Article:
Editor’s note: The views and opinions in this article are solely of the author and does not reflect an official view of the Collegian or it’s editorial board
Donald Trump has had a lot to say about the NFL over the last couple of weeks. Almost every day since he called Americans who were exercising their right to protest “sons-a-bitches,” he’s had something to say about the NFL or its players. The most ridiculous aspect of this entire situation is the notion that these players are ‘privileged’ to play in the NFL. Professional athletes earned the right to work in their profession and, while that comes with privilege, privilege is not why they are there.
Trump said we should fire anyone who doesn’t stand for the national anthem, after he said that 12 percent of the NFL took a knee and 23 percent of them did not stand for the national anthem, according to Darren Rovel of ESPN. It would be a lot of trouble to replace all those players without losing quality in the NFL. The same can be said for workers at the top of any profession.
Most NFL players don’t grow up privileged, especially the players towards whom Trump’s comments are directed. A census study reveals that about 50 percent of NFL players come from areas of high poverty rates. Last year, 51% of the Denver Broncos self-reported themselves as being from the lower side of the income scale.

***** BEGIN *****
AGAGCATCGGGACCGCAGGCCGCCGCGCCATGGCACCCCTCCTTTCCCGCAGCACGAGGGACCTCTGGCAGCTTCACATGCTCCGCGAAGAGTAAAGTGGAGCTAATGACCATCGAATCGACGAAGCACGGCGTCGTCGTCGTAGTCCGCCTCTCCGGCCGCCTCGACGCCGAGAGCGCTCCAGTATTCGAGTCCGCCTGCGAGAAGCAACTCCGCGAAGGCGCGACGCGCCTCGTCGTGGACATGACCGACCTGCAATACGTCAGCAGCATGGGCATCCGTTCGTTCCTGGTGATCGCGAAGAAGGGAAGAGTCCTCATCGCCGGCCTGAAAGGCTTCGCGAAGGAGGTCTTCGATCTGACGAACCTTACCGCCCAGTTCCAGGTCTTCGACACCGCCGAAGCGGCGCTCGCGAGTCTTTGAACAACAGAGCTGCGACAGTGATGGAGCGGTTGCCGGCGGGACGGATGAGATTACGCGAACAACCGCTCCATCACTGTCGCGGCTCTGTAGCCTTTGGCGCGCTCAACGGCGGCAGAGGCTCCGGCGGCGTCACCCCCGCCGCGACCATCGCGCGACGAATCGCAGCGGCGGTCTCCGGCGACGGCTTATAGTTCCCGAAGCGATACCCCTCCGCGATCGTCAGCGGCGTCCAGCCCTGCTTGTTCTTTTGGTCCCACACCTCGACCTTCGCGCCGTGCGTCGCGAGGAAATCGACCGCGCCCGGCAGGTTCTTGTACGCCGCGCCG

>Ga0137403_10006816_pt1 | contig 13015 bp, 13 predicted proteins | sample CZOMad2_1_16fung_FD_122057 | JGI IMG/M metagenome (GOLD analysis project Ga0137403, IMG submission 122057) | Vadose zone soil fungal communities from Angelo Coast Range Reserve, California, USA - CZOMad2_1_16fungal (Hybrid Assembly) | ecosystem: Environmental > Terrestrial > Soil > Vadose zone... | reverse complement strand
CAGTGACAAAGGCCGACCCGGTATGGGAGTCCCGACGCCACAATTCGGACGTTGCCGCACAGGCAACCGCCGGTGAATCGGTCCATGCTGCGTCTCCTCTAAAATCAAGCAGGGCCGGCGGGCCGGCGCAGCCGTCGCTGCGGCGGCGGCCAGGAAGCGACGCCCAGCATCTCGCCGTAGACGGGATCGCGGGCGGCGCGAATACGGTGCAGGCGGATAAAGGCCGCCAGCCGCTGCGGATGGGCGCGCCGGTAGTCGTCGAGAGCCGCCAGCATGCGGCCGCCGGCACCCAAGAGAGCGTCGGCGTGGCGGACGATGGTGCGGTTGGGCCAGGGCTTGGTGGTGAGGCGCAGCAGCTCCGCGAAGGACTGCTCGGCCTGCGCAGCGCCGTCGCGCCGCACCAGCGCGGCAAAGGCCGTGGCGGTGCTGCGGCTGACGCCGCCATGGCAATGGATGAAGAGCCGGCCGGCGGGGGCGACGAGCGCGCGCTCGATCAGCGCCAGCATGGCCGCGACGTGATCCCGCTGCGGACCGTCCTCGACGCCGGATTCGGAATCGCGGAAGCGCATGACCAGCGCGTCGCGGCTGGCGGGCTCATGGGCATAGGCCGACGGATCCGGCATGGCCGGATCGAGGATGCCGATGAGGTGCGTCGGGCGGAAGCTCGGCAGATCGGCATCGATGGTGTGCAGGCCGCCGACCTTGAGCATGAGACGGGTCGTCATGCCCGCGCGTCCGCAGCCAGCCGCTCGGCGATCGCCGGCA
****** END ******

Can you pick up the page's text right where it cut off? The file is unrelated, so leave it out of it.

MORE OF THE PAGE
Privilege isn’t something you’ve worked your whole life to get. It’s something you get because of the position you are already in. When you earn a job, you receive the privileges that come with it; the job itself is not a privilege.
When googled, the first dictionary-cited definition of “privilege” is as follows: “ a special right, advantage, or immunity granted or available only to a particular person or group of people.”
Businesses cannot thrive without qualified employees. That’s what NFL players are, the few people qualified to be in the NFL. Privilege implies something is given, but there is always an exchange between employee and employer. Of course NFL players have advantages after they get to the NFL, but if playing in the NFL is just a privilege then we’re playing fast and loose with what we think is granted in this world. No matter what profession you’re in, you almost always have to do the work to get to the top.
While some people do have advantages given to them in getting a job, that’s the case more often with other demographics than it is with young black men, a group Trump mistakenly calls, via Twitter, “privileged.”
Using the word “privilege” in reference to NFL players is a way of, as Stephen Curry said, minimizing their opinions because they have money. As if their paycheck prevents them from seeing racial matters clearly. The people who believe this rhetoric are the same people who think Donald Trump can relate to them.
Privilege is earned by NFL players through the money that comes with being in their position, but calling them privileged merely for having a job is an insult to them and anyone else who earns their position, regardless of the sector. For the most part, no one gives out places at the top of any profession.
As Americans, we’re suppose to earn our keep. We need to give credit where credit is due.
Mack Beaulieu can be reached at firstname.lastname@example.org and @Macknz_james